1
Wives are in charge.
1
diversity of gender roles, even in the "traditional" family
1
fluidity of the roles
1
people don't have to fit into certain traditional gender roles
1
the women are loving and kind and wise the men act stupid but learn life lessons
1
There are still stay at home moms in the shows. I also think the "younger Latin woman" is a bit stereotyped.
1
Stereotypes....not so much values. Claire is the mom who does everything and takes care of everyone. Phil is the dumb dude who screws it all up.
1
Again, there is less emphasis on the "breadwinner" but all of the women (plus Cameron as a more effeminate partner) stay home as the mom/head of home affairs.
1
This one throws gender roles aside to an extent. You have the trophy wife and a manchild husband, but including the gay couple changes it up a bit.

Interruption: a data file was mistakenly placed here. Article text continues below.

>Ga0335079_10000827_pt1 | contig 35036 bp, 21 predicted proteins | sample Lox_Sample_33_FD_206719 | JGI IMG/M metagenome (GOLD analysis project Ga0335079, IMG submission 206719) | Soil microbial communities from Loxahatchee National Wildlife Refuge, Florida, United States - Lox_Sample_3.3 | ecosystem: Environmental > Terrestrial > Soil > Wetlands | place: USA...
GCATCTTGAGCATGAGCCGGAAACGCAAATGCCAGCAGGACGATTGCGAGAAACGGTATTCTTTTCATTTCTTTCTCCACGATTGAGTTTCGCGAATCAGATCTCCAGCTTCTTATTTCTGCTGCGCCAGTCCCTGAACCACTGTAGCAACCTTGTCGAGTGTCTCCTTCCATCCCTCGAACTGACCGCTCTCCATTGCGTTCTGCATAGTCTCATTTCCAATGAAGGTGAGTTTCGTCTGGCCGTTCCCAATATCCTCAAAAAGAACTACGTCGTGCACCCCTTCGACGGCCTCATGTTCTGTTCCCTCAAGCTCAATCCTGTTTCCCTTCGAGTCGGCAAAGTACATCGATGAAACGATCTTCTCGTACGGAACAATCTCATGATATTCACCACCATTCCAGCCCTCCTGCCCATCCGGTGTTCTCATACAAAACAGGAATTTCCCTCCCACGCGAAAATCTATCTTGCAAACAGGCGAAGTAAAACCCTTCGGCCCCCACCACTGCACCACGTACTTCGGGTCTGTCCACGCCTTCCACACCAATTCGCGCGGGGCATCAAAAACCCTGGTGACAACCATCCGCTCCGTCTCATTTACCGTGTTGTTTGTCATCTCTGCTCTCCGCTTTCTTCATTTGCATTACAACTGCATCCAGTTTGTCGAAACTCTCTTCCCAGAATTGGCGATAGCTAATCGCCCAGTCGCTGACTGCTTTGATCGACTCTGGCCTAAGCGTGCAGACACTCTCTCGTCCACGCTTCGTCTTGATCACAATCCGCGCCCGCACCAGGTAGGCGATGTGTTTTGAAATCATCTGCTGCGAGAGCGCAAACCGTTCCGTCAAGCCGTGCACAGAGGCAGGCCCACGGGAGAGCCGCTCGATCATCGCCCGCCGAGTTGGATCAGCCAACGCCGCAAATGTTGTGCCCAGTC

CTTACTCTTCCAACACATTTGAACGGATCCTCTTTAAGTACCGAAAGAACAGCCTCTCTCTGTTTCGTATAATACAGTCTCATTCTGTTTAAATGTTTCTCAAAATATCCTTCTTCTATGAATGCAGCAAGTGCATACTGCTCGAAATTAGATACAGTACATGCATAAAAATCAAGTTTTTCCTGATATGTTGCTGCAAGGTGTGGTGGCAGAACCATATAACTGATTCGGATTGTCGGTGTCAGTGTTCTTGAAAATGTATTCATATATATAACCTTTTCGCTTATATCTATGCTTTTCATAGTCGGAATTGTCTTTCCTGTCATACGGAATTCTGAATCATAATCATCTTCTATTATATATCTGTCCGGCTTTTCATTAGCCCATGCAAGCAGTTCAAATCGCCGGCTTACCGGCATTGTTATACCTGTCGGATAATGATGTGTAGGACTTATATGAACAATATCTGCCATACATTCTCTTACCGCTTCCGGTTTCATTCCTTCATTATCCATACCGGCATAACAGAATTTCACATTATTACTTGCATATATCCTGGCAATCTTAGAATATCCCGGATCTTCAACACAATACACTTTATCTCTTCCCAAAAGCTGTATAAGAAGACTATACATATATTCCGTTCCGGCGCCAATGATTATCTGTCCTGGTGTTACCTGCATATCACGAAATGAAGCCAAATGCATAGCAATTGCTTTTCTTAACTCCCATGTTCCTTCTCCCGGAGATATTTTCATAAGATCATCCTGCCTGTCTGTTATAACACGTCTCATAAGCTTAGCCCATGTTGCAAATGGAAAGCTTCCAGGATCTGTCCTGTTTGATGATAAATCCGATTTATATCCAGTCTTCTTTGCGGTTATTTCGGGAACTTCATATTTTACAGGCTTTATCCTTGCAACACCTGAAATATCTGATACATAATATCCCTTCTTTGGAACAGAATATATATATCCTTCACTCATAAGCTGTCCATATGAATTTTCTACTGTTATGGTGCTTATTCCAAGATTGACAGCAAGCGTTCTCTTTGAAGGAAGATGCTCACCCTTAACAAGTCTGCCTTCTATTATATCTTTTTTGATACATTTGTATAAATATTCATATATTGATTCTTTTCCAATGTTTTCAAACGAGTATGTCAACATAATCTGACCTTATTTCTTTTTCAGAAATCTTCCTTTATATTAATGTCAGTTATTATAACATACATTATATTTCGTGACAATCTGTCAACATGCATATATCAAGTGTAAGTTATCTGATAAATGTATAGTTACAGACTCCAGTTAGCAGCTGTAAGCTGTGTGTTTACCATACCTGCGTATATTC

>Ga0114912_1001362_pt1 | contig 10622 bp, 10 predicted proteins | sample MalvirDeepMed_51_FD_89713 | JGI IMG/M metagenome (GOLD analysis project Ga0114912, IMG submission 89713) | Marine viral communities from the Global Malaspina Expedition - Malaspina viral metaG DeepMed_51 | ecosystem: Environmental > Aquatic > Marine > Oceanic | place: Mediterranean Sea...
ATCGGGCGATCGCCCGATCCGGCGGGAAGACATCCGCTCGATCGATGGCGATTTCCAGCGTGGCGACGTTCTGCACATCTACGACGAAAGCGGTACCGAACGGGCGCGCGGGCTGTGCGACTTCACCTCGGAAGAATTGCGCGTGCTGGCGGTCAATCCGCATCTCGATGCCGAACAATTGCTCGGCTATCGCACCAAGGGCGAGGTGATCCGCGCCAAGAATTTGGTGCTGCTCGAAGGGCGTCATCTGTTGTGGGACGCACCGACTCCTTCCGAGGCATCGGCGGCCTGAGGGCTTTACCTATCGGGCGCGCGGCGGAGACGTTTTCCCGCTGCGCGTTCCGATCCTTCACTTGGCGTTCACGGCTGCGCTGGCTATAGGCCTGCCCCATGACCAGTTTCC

1
Modern Family asserts that success in life does not come from fulfilling stereotypical gender roles. Women work outside of the home. Women can express desire for their partners. Two gay men can be just as effective (or ineffective) as parents as any straight couple it.
1
there seems to be alot of emasculating of the men and bitchiness from the women. while it's not something I believe to be a Biblical portayal of family and gender roles, I definitely think it's an accurate portrayal of interactions between husbands and wives (can't speak to the interactions within gay partnerships)
1
Women can be the strong head of households. Dads can be emotional. Gender roles are not cut and dry.
1
Homosexuality is perfectly fine, you have the stay at home Mom with a "feminine" husband. And then you have the older man with the much younger woman.